Take a moment or two to think of Atlantic Records honcho Ahmet Ertegun, who was laid to rest among family members in Istanbul today.

The son of a Turkish diplomat, Ertegun made a return on some investment capital in 1947 that helped him build a music empire that was nearly as diverse as Rome at its height. He presided over an era when recorded music exploded into a cutthroat capitalist industry that breaks hearts like bubble wrap. “Tread softly, for you tread on my dreams,” sigh generations of hopefuls (some of whom even realize that they’re quoting Yeats), and the music biz laughs cruelly.

Yet Ertegun wasn’t cast in the role of The Man role very much–when Frank Zappa gives a child of his a fairly normal name in your honor, you’re covered. I think you can find the reason why in between the lines of this dry New York Times obit: Ertegun was a music geek who made good, and as such he carries the dreams of many who aren’t musicians themselves but know, just know in their hearts that if they ran a label and had millions of dollars, they could transform the scene for the better, forever.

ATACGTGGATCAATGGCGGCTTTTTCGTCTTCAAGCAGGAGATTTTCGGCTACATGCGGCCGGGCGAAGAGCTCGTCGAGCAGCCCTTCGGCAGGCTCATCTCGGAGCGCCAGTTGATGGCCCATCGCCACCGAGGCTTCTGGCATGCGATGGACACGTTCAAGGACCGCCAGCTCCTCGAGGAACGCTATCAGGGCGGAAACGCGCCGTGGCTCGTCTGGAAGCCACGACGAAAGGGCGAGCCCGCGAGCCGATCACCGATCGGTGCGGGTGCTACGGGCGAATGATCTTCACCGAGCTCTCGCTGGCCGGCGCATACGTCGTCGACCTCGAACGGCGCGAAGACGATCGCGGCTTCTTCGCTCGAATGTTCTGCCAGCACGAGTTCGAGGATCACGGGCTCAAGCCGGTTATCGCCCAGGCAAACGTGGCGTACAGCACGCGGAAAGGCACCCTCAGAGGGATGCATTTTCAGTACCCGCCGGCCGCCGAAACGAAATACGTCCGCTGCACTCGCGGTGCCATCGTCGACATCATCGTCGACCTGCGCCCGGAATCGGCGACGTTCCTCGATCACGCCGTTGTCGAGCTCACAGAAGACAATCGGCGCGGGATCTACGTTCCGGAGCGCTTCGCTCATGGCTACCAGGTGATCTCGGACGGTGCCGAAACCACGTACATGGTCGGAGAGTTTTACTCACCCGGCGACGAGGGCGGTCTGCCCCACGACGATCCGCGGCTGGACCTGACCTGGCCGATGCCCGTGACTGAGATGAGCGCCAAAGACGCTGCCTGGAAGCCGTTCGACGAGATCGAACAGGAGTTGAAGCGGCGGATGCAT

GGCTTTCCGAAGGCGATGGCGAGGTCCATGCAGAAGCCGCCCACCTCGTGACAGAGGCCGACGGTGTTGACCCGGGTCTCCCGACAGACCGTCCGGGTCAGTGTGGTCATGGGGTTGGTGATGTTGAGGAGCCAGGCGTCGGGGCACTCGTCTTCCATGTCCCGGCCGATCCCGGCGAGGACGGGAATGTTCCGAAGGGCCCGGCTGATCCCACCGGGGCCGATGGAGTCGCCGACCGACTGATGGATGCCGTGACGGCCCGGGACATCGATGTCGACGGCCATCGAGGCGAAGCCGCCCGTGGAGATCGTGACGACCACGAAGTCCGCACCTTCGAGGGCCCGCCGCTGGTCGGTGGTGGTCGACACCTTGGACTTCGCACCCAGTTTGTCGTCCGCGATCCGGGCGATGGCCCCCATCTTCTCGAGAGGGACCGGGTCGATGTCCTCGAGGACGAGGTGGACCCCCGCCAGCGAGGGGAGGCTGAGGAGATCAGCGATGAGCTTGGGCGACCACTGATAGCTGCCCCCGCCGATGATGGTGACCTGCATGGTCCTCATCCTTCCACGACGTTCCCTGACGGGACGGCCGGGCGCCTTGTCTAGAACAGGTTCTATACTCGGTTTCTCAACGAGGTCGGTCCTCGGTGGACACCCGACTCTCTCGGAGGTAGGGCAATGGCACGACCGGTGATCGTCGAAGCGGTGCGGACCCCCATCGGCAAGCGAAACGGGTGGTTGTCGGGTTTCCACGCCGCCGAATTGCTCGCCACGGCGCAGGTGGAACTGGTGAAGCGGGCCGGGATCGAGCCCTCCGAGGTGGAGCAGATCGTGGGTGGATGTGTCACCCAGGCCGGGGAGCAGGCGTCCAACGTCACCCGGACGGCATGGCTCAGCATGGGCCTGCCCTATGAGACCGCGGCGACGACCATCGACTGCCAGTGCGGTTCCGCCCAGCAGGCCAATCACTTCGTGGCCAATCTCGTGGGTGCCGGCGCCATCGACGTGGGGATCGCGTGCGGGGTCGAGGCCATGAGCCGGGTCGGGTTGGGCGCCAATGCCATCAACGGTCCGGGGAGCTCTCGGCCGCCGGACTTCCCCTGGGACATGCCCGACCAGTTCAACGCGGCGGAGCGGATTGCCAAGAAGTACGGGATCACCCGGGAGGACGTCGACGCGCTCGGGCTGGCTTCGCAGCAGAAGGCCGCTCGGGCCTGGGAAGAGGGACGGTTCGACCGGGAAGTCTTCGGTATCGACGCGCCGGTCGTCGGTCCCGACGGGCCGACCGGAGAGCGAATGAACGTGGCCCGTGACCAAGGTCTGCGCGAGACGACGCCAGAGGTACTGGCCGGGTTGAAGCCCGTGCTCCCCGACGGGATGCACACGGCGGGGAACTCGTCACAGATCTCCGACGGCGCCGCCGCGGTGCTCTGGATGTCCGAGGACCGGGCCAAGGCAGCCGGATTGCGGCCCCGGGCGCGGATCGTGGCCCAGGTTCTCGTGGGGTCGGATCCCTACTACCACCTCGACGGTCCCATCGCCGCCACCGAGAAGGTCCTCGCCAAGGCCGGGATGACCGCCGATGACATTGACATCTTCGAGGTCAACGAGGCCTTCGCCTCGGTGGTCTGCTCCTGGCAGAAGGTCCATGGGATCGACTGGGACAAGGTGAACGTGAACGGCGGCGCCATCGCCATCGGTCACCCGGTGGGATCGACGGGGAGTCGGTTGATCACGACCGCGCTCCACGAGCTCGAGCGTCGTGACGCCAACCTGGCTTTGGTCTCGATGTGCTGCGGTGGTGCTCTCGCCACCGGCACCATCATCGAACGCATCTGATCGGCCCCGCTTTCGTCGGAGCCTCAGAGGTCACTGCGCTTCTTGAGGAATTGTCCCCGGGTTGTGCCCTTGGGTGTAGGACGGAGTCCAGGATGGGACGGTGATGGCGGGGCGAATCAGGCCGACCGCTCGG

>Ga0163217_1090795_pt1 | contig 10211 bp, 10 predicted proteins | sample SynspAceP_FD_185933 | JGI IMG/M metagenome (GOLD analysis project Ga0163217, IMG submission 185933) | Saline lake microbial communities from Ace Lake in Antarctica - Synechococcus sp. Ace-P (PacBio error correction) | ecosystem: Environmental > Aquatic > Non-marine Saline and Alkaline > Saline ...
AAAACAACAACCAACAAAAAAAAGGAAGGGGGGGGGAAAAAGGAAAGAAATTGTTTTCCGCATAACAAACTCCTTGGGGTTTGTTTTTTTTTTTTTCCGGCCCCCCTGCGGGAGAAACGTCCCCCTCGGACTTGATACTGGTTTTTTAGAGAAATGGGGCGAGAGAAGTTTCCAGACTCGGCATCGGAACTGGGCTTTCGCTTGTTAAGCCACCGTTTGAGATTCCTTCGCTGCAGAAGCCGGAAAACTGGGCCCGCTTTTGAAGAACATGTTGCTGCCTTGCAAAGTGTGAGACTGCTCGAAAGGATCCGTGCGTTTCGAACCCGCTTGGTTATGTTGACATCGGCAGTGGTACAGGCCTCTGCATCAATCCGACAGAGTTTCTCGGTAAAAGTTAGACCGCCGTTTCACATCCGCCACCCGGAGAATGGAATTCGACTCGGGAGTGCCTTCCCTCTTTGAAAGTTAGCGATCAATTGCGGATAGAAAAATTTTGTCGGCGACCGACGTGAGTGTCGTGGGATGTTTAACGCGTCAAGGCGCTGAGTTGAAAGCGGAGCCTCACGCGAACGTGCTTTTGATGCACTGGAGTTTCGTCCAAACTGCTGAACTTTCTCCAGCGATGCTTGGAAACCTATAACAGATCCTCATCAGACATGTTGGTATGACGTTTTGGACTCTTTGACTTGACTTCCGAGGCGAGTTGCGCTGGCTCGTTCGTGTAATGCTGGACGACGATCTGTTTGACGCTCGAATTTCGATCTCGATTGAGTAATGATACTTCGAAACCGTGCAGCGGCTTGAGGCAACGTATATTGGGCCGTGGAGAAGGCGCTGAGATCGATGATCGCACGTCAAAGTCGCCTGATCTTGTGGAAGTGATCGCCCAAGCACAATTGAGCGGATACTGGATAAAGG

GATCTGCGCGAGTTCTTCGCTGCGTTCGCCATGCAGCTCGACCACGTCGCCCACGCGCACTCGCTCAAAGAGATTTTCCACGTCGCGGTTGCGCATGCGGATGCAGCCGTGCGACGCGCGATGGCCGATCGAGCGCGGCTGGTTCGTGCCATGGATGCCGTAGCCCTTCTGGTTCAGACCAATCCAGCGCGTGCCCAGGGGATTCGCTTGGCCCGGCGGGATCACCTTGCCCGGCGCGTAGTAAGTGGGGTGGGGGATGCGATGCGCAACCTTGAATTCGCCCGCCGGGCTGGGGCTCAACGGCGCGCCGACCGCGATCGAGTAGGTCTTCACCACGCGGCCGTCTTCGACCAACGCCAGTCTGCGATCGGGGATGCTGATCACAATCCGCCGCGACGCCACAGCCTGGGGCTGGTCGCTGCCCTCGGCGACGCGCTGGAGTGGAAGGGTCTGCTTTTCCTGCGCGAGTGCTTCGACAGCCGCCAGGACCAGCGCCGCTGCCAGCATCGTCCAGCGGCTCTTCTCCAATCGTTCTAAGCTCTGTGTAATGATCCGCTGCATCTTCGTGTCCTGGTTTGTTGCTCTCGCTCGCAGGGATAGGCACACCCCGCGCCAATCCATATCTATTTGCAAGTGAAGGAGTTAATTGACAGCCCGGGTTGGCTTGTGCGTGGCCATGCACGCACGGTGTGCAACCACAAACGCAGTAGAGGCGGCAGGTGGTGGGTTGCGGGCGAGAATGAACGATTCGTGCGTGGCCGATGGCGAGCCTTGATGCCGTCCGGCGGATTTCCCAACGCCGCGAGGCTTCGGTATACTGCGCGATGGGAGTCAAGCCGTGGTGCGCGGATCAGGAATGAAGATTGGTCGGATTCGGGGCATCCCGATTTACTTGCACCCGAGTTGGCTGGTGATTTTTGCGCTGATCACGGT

Sure, Ertegun came from a privileged background and moved in the very highest of social circles. Sure, he might have been just another one of those upscale college kids “slumming” in jazz clubs. But he didn’t stop there. Perhaps coming from a different culture entirely gave him a different view of American and British music that helped him spot standouts, but his instincts were almost always true. Just like exemplaries in sports, the arts, politics, or what have you give the young and the middling dreams that are not necessarily realistic but necessary nonetheless for a certain kind of survival—willingly getting out of bed every day doesn’t come naturally to everyone in a depressed, recessed nation, after all—Ertegun’s life and career is a “Go West, Young Man” story for the record hound and the hopeful tastemaker.

His passing is sad for those who knew him, but certainly not exactly tragic: even lives so apparently thoroughly enjoyed must come to an end, and better later than sooner. What doesn’t die is a certain idea of what is possible.